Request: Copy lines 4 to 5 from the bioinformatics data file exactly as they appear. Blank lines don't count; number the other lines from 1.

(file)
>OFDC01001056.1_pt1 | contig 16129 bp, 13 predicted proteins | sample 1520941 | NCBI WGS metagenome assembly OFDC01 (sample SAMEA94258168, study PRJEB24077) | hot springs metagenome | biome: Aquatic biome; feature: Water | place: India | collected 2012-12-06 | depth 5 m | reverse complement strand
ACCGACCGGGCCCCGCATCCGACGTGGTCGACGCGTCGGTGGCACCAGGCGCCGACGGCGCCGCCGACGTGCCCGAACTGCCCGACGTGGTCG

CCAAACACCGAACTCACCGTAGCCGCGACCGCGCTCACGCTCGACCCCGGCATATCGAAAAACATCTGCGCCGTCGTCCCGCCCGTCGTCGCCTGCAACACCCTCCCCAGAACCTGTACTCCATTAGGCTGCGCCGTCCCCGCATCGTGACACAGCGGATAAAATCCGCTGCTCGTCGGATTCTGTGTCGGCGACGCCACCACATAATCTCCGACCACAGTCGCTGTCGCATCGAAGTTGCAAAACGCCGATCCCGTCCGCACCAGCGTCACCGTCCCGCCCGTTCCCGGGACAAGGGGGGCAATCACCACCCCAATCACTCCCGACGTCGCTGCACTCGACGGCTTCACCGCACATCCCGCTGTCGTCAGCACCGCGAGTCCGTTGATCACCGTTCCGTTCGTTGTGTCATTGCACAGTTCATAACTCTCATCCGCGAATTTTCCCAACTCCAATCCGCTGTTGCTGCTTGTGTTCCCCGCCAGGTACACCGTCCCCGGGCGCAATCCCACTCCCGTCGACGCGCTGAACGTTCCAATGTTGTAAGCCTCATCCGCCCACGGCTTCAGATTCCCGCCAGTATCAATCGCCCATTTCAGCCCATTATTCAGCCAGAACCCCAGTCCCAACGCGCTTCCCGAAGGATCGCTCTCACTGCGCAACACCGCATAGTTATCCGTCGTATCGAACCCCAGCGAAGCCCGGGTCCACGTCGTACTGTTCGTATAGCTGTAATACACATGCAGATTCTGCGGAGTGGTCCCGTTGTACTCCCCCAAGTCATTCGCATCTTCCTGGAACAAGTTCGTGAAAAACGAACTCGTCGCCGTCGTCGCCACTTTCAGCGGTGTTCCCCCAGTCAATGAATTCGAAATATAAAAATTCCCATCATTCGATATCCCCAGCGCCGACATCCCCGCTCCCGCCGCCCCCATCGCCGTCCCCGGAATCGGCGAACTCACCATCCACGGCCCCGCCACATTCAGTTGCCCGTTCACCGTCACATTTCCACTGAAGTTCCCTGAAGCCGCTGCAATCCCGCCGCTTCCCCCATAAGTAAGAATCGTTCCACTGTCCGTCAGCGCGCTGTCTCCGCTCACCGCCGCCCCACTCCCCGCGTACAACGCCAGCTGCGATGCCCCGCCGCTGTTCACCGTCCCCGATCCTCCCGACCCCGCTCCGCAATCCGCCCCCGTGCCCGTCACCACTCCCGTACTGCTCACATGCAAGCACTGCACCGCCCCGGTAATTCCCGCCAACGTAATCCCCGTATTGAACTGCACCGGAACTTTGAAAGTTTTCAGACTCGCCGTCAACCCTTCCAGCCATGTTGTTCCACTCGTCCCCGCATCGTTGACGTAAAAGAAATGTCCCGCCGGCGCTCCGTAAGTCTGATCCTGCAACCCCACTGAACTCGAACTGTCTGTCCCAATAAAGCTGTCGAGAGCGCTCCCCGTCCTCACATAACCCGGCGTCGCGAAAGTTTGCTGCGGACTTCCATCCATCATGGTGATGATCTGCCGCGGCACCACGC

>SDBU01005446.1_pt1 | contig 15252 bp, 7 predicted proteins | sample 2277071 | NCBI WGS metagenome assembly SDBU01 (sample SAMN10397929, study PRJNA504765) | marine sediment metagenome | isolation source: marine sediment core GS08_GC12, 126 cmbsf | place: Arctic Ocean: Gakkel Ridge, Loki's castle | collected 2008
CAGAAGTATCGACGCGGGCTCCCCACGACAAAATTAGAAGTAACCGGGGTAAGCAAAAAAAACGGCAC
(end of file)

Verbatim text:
>SDBU01005446.1_pt1 | contig 15252 bp, 7 predicted proteins | sample 2277071 | NCBI WGS metagenome assembly SDBU01 (sample SAMN10397929, study PRJNA504765) | marine sediment metagenome | isolation source: marine sediment core GS08_GC12, 126 cmbsf | place: Arctic Ocean: Gakkel Ridge, Loki's castle | collected 2008
CAGAAGTATCGACGCGGGCTCCCCACGACAAAATTAGAAGTAACCGGGGTAAGCAAAAAAAACGGCAC